Big Data – Is it Really Worth the Effort for B-to-B?

 By John Sonnhalter, Rainmaker Journeyman at Sonnhalter

I understand the concept of what Big Data is, but truthfully, I’m having a hard time getting my arms around whether it’s worth the time, money and effort to track everyone’s movement.

Most studies, when citing companies that are using Big Data, are usually big consumer brands for the most part. But is it the right thing for the small- to medium-size company, or is there a better way to invest time and money?

Everyone is concerned about the customer experience. Wouldn’t it be just easier to ask them?

This might work for consumer behavior, but in the B-to-B world and especially in construction and the trades, it’s not all that complicated. In the world of design engineers, the process is a little more complicated, but the crucial piece of info we need is where are they in the buying cycle and what kind of info can we supply to help them make a better informed decision.

I’m not saying tools that will help you identify activity levels of potentials are not helpful, but where it fails is in the assumptions we make based on that criteria.

I’m of the opinion that if we think we really know our customer base and their pain points, why not give them good content to solve their issues and make their life easier? In my world, those folks would be top of mind when it comes to the actual purchase process.

What are your thoughts?

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  1. Michael Kotyck


    Interesting article. It seems for every era there is a trend or “must-do” activity for business. The current flavour seems to be big data with its promise of uncovering unseen customer behaviours by sifting through digital data collected day-to-day. I think it’s important to note that big data is never meant to replace direct customer interaction, even at the larger companies that use it regularly, but rather it’s used to add to one’s understanding of the customer and the market so you can tailor.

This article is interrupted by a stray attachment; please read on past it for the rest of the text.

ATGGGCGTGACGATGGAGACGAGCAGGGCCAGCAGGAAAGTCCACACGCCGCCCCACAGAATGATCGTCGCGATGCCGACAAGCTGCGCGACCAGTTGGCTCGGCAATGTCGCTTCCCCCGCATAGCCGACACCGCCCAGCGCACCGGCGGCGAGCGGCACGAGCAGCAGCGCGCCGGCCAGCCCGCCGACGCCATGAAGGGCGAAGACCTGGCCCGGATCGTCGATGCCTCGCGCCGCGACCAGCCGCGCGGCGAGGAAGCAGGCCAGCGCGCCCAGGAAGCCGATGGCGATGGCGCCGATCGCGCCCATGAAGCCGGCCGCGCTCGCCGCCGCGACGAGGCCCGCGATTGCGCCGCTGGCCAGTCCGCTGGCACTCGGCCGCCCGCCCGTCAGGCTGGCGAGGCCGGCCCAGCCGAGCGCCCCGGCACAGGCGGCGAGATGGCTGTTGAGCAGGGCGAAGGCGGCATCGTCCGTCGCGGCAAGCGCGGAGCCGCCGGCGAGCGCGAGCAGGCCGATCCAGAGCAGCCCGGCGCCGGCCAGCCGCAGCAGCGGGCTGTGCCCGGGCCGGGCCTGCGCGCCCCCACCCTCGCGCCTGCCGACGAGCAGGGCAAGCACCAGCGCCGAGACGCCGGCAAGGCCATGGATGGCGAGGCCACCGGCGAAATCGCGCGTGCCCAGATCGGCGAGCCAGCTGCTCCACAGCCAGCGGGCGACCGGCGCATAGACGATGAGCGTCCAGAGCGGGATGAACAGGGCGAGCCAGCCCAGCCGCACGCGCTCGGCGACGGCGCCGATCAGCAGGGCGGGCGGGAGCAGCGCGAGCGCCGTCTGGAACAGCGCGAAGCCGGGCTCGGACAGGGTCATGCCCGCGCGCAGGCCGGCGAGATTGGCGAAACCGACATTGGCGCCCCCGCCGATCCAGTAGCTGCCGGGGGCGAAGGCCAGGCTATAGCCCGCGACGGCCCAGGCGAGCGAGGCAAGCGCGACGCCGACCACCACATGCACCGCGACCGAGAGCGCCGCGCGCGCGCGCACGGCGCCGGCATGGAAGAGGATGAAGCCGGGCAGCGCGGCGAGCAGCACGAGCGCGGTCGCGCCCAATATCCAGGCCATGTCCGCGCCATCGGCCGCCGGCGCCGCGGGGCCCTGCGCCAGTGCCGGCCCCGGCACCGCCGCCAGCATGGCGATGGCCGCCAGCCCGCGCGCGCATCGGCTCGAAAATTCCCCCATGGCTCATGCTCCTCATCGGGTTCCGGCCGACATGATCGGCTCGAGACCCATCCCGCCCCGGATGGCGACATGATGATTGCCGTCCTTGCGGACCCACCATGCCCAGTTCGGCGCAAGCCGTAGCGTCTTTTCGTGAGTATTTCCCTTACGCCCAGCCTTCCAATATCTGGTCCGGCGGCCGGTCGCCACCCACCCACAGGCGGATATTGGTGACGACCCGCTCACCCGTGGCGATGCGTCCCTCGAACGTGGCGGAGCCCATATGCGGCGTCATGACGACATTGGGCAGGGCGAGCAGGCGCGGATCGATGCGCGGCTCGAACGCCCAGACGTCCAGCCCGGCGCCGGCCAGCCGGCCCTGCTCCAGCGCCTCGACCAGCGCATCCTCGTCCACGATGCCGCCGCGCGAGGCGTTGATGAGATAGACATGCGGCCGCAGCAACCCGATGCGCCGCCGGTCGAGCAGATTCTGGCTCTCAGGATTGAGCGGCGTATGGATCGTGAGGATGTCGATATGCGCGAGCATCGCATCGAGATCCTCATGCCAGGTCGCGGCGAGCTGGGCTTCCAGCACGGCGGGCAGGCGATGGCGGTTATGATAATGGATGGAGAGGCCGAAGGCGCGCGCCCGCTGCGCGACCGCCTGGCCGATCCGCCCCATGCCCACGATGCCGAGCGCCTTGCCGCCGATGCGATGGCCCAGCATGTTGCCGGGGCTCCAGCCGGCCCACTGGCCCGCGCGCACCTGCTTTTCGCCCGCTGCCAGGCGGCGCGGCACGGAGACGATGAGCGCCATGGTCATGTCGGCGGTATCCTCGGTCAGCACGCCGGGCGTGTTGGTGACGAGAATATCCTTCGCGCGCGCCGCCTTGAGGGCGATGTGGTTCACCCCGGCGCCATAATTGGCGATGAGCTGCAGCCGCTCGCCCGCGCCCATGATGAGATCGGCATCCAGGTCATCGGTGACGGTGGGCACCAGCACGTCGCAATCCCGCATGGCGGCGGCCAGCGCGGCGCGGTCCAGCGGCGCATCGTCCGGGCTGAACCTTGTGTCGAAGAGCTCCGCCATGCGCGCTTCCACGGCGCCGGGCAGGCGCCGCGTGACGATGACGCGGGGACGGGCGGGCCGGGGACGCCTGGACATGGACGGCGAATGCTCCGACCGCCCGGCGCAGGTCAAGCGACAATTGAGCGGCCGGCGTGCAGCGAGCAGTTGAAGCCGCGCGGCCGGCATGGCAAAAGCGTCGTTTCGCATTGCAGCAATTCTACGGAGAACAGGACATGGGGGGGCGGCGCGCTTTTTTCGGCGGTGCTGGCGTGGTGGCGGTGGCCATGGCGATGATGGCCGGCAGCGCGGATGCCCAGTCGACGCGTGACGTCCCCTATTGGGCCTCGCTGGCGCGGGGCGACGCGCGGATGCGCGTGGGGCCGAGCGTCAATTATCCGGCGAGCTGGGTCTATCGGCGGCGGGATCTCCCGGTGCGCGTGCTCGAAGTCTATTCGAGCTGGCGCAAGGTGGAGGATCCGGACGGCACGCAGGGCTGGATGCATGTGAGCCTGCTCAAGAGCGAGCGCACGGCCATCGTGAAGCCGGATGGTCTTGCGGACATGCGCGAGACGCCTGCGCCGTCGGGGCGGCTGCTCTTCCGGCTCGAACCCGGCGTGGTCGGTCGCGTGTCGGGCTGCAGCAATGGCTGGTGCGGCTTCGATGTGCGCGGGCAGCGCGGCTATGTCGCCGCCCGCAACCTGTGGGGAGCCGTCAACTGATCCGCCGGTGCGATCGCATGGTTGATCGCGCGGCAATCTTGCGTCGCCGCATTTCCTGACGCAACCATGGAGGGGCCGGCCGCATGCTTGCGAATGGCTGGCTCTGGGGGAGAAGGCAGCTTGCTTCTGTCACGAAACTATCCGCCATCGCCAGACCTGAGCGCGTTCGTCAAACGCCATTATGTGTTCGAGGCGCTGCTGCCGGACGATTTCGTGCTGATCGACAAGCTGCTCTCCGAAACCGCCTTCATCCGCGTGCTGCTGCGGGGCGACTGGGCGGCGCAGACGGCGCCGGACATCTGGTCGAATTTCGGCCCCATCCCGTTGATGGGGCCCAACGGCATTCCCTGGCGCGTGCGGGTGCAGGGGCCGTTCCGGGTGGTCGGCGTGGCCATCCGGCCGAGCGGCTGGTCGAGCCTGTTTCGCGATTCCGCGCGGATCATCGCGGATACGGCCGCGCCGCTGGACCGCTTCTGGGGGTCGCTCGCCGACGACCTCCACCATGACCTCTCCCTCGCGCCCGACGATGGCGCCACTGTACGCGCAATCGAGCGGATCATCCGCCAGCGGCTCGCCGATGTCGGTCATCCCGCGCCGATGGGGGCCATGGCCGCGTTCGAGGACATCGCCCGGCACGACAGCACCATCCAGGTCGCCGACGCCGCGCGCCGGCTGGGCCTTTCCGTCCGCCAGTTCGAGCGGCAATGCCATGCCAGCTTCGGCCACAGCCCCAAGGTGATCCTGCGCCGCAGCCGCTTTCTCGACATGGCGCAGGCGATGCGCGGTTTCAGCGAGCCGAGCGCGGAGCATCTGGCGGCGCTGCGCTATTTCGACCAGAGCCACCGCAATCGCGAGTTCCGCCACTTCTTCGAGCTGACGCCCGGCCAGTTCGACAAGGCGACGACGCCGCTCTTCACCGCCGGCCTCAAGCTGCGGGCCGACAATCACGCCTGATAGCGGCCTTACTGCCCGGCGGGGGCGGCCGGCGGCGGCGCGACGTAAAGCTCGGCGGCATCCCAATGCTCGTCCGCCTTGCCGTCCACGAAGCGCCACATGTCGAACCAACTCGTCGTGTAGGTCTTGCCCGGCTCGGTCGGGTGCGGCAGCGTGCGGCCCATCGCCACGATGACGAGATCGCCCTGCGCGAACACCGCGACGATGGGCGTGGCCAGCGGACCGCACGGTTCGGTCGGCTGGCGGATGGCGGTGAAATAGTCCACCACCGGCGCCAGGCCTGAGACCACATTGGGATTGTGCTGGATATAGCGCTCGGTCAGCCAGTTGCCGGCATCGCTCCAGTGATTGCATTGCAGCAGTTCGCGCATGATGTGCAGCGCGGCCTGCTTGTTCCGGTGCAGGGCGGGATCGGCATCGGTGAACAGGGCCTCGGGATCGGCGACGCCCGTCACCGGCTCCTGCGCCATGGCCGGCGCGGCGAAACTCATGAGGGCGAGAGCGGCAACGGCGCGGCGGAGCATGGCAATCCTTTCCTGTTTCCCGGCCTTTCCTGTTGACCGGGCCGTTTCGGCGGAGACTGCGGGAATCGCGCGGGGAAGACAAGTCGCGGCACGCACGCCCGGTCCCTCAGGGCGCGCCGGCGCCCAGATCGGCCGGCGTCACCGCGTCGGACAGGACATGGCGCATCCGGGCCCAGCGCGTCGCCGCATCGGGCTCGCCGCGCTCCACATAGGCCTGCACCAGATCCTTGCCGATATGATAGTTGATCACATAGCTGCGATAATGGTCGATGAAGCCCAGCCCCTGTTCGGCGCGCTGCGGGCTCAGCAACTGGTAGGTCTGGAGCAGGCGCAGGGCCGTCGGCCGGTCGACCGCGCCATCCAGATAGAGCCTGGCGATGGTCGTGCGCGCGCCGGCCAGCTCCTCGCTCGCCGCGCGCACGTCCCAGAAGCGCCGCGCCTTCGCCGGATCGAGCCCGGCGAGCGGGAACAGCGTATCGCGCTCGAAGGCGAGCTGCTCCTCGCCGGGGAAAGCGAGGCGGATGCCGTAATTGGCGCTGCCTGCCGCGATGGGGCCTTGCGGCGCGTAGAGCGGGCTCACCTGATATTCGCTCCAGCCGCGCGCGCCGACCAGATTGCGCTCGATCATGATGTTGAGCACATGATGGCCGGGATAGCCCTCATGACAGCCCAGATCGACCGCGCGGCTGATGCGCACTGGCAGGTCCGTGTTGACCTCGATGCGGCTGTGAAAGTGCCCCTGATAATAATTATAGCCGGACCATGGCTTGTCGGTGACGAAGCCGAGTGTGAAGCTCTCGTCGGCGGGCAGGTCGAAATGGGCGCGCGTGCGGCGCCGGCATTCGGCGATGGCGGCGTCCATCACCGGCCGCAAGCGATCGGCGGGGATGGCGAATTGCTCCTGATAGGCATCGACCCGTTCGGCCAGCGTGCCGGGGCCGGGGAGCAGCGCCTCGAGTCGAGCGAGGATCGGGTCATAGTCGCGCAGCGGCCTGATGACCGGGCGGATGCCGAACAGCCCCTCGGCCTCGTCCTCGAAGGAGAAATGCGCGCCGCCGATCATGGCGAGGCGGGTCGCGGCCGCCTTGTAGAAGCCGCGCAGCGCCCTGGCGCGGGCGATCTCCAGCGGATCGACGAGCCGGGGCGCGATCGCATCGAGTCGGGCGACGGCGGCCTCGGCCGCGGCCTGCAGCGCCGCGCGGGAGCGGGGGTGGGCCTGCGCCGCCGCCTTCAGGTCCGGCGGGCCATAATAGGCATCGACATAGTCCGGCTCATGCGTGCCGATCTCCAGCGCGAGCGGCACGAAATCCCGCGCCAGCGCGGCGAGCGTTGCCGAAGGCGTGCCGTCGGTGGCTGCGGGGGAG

There’s two problems with big data for small business: “big” and “data”. “Big” implies that you need terabytes of data to analyze, that you have to collect, digitize, and analyze the numbers in all of your interactions. “Data” implies the use of computer servers, complex database analysis, and added effort to find meaning in the data. For small businesses with limited resources, big data is a non-starter.

    It doesn’t have to be. If you use a computer-based accounting system and have an understanding of personal computers and high-school math, you can begin to analyze the data you’re already collecting. Simple things like: “where do my customers reside?” and “what’s the average revenue per invoice by customer?” can be pulled from any accounting software with its salt. The more comfortable you become with using these tools the deeper you can go.

    Is it worth it? If you’re already interacting with your customers and believe you know all there is about them, the use of big data – or more correctly data analysis – is an inexpensive way of better understanding them and tailoring your offering to them. For example, answering the question “where do my customers reside” will lead to better advertising decisions; determining “what’s the average revenue per invoice by customer?” can lead to finding the more lucrative customer’s to serve.

    Data analysis will not replace learning through customer interaction, but with a little added effort it can uncover information that can improve your business.

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